An anonymous reviewer wonders whether Boeckx and Hornstein (2003) could not account for (26) by assuming that Kirundi CPs need Case and that it is impossible to have both a DP and a CP in a passivized TEC like (26). Such a solution is weak for the following reason: it wrongly predicts that the passive sentence (26) could be rescued by raising the embedded CP to the matrix Spec,TP to value its Case feature, if no expletive is merged in the subject position, or by raising the DP subject Petero to the matrix Spec,TP and Ā-moving the embedded CP to Spec,FocP, to value its Case feature against Foc. Yet, as shown in (28a–b), both derivations crash. Therefore, the ungrammaticality of (26) has little to do with CP’s alleged failure to value its active Case feature.

(28)

  • a.

    graphic

    [Lit.: to buy a book was agreed PETER]

  • b.

    graphic

    [Lit.: Peter was agreed TO BUY A BOOK]

The above facts clearly show that the MTC lacks appropriate tools to derive convergent passivized OC constructions in Kirundi, which however are readily derived under the PRO-based account.

Raising out of Control

Raising out of the complement clause of control verbs is permitted in Kirundi, as illustrated by (29b), an inversion construction in which the Obj of the embedded clause in (29a) has raised to the matrix clause. I refer to (29b) as long-distance inversion (LDI).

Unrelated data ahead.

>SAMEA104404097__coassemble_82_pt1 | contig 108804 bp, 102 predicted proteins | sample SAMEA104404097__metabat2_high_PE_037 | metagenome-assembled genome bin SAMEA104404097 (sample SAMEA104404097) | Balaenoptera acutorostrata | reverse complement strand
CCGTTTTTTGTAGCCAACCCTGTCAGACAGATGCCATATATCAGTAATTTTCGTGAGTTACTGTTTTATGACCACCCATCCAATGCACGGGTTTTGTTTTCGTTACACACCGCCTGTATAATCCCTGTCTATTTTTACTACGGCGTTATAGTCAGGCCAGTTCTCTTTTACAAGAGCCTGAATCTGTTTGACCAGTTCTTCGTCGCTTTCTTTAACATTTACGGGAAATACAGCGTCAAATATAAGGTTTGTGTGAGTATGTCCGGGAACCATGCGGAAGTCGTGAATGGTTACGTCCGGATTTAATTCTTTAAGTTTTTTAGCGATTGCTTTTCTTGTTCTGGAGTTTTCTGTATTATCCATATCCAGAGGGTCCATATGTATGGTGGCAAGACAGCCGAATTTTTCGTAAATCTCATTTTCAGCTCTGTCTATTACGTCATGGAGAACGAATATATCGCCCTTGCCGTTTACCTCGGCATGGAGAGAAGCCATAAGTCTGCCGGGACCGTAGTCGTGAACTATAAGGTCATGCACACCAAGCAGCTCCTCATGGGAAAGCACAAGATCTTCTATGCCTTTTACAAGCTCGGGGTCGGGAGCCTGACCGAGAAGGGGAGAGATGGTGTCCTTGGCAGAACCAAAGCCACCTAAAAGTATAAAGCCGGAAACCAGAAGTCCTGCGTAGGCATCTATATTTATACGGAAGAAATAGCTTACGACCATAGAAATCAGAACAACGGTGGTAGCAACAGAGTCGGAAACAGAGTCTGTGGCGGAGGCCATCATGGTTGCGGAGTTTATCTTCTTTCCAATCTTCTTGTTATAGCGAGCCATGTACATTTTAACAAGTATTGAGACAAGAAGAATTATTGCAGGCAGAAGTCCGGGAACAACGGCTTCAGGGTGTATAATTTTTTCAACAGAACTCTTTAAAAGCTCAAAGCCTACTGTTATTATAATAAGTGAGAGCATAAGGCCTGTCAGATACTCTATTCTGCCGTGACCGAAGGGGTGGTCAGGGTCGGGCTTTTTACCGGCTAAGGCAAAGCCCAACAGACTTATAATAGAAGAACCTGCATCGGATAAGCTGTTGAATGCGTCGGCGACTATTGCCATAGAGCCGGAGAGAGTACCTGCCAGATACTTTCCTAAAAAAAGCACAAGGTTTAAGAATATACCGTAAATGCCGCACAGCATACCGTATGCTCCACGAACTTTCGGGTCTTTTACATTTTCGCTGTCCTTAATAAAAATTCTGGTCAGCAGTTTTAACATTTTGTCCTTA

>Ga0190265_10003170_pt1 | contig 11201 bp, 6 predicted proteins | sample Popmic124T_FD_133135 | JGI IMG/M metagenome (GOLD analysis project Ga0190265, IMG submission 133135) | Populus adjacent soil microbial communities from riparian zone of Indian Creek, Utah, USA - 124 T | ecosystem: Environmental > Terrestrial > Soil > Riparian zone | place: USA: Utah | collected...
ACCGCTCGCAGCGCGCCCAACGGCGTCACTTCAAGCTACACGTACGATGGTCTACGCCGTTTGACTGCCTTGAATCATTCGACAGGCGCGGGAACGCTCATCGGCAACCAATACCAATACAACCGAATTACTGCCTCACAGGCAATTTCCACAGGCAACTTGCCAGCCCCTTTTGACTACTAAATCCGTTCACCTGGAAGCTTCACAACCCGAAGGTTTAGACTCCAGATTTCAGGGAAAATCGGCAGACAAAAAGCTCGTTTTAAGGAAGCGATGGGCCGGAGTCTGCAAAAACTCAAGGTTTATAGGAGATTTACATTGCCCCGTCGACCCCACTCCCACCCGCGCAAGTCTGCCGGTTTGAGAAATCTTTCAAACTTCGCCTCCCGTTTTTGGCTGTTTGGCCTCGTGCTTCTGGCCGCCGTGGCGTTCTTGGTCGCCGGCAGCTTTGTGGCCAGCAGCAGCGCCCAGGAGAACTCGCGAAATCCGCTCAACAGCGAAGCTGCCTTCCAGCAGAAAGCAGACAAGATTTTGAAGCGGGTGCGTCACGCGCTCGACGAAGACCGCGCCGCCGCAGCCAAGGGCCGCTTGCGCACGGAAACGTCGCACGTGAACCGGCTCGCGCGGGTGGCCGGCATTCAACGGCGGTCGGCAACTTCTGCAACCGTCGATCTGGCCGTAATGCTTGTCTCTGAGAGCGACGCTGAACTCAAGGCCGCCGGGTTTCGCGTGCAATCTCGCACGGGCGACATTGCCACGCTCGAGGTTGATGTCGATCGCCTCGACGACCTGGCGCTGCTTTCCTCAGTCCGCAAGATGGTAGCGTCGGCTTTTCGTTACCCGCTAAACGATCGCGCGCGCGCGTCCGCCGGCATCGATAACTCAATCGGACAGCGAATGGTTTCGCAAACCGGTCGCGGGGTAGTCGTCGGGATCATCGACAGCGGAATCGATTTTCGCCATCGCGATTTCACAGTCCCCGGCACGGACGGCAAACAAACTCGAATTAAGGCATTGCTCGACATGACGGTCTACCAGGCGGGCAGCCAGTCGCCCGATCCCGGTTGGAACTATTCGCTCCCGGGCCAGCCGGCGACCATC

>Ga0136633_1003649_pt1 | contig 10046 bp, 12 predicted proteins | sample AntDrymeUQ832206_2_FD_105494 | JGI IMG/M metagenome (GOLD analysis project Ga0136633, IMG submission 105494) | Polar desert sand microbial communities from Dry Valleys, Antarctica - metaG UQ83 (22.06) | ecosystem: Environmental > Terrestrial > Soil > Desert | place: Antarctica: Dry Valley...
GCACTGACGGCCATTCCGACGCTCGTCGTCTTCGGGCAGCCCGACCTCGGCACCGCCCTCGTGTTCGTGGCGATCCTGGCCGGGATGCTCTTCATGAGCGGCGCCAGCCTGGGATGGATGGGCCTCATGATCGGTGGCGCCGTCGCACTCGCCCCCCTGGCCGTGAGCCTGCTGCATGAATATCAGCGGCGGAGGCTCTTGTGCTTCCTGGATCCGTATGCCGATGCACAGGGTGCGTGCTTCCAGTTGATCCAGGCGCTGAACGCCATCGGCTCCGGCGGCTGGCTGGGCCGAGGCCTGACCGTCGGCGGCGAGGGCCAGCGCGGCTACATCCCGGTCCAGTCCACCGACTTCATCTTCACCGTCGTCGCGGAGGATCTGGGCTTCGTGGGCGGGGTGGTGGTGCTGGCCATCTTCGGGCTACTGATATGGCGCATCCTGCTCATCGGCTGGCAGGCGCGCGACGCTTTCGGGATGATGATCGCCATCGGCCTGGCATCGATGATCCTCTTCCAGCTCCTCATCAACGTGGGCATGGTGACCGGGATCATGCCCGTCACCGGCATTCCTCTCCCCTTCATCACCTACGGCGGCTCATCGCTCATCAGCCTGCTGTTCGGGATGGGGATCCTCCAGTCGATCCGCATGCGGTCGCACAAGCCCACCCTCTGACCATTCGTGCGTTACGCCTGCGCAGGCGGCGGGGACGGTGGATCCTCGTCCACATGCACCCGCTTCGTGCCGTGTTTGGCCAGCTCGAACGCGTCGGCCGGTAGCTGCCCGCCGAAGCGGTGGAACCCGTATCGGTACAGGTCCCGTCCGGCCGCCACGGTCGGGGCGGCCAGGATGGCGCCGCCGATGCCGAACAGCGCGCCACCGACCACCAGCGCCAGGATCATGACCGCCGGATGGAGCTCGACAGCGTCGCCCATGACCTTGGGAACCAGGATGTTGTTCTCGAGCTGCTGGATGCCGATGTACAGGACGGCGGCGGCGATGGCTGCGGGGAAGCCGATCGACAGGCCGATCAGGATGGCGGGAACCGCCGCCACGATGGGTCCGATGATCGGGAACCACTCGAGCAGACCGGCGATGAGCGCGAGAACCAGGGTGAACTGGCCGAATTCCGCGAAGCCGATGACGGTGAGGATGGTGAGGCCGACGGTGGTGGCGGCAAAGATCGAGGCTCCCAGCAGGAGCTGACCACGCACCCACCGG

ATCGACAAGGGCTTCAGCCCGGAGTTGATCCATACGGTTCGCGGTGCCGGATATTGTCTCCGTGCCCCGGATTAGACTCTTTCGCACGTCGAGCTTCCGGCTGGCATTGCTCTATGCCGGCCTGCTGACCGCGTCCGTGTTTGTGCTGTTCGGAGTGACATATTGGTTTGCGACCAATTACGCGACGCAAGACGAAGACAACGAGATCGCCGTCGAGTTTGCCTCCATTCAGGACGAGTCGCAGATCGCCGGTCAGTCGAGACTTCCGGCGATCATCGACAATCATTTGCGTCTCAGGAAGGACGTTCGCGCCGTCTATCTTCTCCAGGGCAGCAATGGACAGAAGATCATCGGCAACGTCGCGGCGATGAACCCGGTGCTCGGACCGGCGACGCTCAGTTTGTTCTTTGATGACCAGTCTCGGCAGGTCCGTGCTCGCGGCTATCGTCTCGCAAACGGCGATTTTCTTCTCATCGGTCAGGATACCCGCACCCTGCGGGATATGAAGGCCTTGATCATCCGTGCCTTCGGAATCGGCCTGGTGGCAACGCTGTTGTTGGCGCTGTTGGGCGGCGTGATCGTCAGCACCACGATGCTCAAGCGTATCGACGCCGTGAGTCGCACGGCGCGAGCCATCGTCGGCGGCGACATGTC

(29)

  • a.

    graphic

    ‘Peter agreed to read that book.’

  • b.

    graphic

    [Lit.: that book agreed to read PETER]

    ‘PETER agreed to read that book.’

(29b) displays three defining features of the inversion construction discussed in section 3. First, the fronted Obj agrees with the matrix verb. Second, the antifocus marker -ra- on the matrix verb in (29a) must drop in (29b). Third, the logical Subj occurs at the rightmost edge of the clause and receives a contrastive focus reading. Importantly, the OC PRO reading of (29a) is and must be preserved in LDI (29b).

In the remainder of this section, I demonstrate that (29b) is a true instance of long-distance A-movement out of the infinitival CP complement of control verbs. To do so, I show that (a) the fronted Obj is located in an A-position, (b) the matrix verb is a true control verb with no mixed properties of control and raising verbs, and (c) the fronted Obj is not externally merged in its surface position.

A-Chain Properties

The fronted Obj in LDI displays all the A-chain properties of inversion constructions discussed in section 3. First, it freely undergoes pro-drop (30a) and right-dislocation (30b). Second, it triggers multiple agreement in compound tense constructions (30c). Third, it does not reconstruct (30d). Fourth, LDI selects the negation marker nti- (30e) that only occurs in root clauses without Ā-movement to the left periphery.